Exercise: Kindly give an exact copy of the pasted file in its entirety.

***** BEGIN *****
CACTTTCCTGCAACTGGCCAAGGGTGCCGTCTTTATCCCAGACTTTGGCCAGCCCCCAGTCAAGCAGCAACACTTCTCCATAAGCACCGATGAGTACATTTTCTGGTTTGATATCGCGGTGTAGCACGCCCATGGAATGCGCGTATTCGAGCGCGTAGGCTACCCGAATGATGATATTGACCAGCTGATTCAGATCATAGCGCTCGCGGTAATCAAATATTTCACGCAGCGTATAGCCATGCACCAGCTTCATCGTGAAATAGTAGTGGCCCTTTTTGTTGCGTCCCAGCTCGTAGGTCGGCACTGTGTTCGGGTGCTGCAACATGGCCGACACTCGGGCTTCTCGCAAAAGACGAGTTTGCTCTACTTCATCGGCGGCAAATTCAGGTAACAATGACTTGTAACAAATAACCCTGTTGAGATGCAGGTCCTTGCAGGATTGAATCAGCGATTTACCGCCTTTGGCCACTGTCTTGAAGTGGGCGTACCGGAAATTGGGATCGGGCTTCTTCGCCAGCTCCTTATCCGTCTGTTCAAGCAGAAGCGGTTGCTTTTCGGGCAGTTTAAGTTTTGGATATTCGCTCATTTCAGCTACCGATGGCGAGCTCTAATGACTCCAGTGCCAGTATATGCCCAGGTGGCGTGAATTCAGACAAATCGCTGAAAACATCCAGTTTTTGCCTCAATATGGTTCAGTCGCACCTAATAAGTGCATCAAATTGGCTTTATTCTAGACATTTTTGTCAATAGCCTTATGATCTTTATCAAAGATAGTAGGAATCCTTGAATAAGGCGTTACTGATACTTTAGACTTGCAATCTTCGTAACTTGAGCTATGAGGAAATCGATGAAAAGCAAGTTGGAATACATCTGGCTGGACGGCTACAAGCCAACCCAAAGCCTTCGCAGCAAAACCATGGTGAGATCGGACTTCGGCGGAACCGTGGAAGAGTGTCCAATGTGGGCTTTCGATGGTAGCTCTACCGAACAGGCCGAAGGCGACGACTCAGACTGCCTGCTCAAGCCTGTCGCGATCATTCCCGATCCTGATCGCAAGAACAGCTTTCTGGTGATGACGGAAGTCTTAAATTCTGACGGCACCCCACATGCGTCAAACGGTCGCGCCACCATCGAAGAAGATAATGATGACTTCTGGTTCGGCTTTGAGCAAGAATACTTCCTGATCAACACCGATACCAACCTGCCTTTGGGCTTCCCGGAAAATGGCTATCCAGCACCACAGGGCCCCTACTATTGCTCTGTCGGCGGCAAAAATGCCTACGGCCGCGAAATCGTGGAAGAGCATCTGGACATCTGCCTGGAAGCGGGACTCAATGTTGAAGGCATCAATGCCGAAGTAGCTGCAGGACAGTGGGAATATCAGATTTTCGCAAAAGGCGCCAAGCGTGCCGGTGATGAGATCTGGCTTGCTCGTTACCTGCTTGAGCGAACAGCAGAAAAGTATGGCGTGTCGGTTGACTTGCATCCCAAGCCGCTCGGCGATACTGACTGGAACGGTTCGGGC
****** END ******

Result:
CACTTTCCTGCAACTGGCCAAGGGTGCCGTCTTTATCCCAGACTTTGGCCAGCCCCCAGTCAAGCAGCAACACTTCTCCATAAGCACCGATGAGTACATTTTCTGGTTTGATATCGCGGTGTAGCACGCCCATGGAATGCGCGTATTCGAGCGCGTAGGCTACCCGAATGATGATATTGACCAGCTGATTCAGATCATAGCGCTCGCGGTAATCAAATATTTCACGCAGCGTATAGCCATGCACCAGCTTCATCGTGAAATAGTAGTGGCCCTTTTTGTTGCGTCCCAGCTCGTAGGTCGGCACTGTGTTCGGGTGCTGCAACATGGCCGACACTCGGGCTTCTCGCAAAAGACGAGTTTGCTCTACTTCATCGGCGGCAAATTCAGGTAACAATGACTTGTAACAAATAACCCTGTTGAGATGCAGGTCCTTGCAGGATTGAATCAGCGATTTACCGCCTTTGGCCACTGTCTTGAAGTGGGCGTACCGGAAATTGGGATCGGGCTTCTTCGCCAGCTCCTTATCCGTCTGTTCAAGCAGAAGCGGTTGCTTTTCGGGCAGTTTAAGTTTTGGATATTCGCTCATTTCAGCTACCGATGGCGAGCTCTAATGACTCCAGTGCCAGTATATGCCCAGGTGGCGTGAATTCAGACAAATCGCTGAAAACATCCAGTTTTTGCCTCAATATGGTTCAGTCGCACCTAATAAGTGCATCAAATTGGCTTTATTCTAGACATTTTTGTCAATAGCCTTATGATCTTTATCAAAGATAGTAGGAATCCTTGAATAAGGCGTTACTGATACTTTAGACTTGCAATCTTCGTAACTTGAGCTATGAGGAAATCGATGAAAAGCAAGTTGGAATACATCTGGCTGGACGGCTACAAGCCAACCCAAAGCCTTCGCAGCAAAACCATGGTGAGATCGGACTTCGGCGGAACCGTGGAAGAGTGTCCAATGTGGGCTTTCGATGGTAGCTCTACCGAACAGGCCGAAGGCGACGACTCAGACTGCCTGCTCAAGCCTGTCGCGATCATTCCCGATCCTGATCGCAAGAACAGCTTTCTGGTGATGACGGAAGTCTTAAATTCTGACGGCACCCCACATGCGTCAAACGGTCGCGCCACCATCGAAGAAGATAATGATGACTTCTGGTTCGGCTTTGAGCAAGAATACTTCCTGATCAACACCGATACCAACCTGCCTTTGGGCTTCCCGGAAAATGGCTATCCAGCACCACAGGGCCCCTACTATTGCTCTGTCGGCGGCAAAAATGCCTACGGCCGCGAAATCGTGGAAGAGCATCTGGACATCTGCCTGGAAGCGGGACTCAATGTTGAAGGCATCAATGCCGAAGTAGCTGCAGGACAGTGGGAATATCAGATTTTCGCAAAAGGCGCCAAGCGTGCCGGTGATGAGATCTGGCTTGCTCGTTACCTGCTTGAGCGAACAGCAGAAAAGTATGGCGTGTCGGTTGACTTGCATCCCAAGCCGCTCGGCGATACTGACTGGAACGGTTCGGGC